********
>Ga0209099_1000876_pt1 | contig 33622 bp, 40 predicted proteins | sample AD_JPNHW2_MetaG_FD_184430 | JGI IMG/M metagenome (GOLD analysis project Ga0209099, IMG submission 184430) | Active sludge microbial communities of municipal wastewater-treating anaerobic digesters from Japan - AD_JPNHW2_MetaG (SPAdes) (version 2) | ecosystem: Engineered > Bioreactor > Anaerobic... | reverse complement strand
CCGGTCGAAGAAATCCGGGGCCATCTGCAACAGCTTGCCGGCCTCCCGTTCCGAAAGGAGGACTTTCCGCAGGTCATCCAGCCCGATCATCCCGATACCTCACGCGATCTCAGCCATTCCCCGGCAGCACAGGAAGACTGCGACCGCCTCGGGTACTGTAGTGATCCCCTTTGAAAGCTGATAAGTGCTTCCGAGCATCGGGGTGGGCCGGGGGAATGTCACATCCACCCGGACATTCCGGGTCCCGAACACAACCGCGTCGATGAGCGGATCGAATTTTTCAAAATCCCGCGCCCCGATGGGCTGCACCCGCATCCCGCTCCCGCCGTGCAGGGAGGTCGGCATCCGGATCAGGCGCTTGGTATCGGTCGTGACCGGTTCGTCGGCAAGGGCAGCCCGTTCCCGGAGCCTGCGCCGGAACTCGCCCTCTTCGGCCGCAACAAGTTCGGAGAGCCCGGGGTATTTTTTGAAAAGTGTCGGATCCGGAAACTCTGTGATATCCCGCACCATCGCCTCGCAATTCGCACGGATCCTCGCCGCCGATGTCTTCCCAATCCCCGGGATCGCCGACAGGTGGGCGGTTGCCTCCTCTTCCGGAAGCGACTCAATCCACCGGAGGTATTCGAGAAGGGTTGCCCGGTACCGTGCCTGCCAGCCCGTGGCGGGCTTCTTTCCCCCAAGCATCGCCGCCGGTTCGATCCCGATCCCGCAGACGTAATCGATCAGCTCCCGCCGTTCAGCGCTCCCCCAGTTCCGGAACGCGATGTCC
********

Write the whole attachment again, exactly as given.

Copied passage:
>Ga0209099_1000876_pt1 | contig 33622 bp, 40 predicted proteins | sample AD_JPNHW2_MetaG_FD_184430 | JGI IMG/M metagenome (GOLD analysis project Ga0209099, IMG submission 184430) | Active sludge microbial communities of municipal wastewater-treating anaerobic digesters from Japan - AD_JPNHW2_MetaG (SPAdes) (version 2) | ecosystem: Engineered > Bioreactor > Anaerobic... | reverse complement strand
CCGGTCGAAGAAATCCGGGGCCATCTGCAACAGCTTGCCGGCCTCCCGTTCCGAAAGGAGGACTTTCCGCAGGTCATCCAGCCCGATCATCCCGATACCTCACGCGATCTCAGCCATTCCCCGGCAGCACAGGAAGACTGCGACCGCCTCGGGTACTGTAGTGATCCCCTTTGAAAGCTGATAAGTGCTTCCGAGCATCGGGGTGGGCCGGGGGAATGTCACATCCACCCGGACATTCCGGGTCCCGAACACAACCGCGTCGATGAGCGGATCGAATTTTTCAAAATCCCGCGCCCCGATGGGCTGCACCCGCATCCCGCTCCCGCCGTGCAGGGAGGTCGGCATCCGGATCAGGCGCTTGGTATCGGTCGTGACCGGTTCGTCGGCAAGGGCAGCCCGTTCCCGGAGCCTGCGCCGGAACTCGCCCTCTTCGGCCGCAACAAGTTCGGAGAGCCCGGGGTATTTTTTGAAAAGTGTCGGATCCGGAAACTCTGTGATATCCCGCACCATCGCCTCGCAATTCGCACGGATCCTCGCCGCCGATGTCTTCCCAATCCCCGGGATCGCCGACAGGTGGGCGGTTGCCTCCTCTTCCGGAAGCGACTCAATCCACCGGAGGTATTCGAGAAGGGTTGCCCGGTACCGTGCCTGCCAGCCCGTGGCGGGCTTCTTTCCCCCAAGCATCGCCGCCGGTTCGATCCCGATCCCGCAGACGTAATCGATCAGCTCCCGCCGTTCAGCGCTCCCCCAGTTCCGGAACGCGATGTCC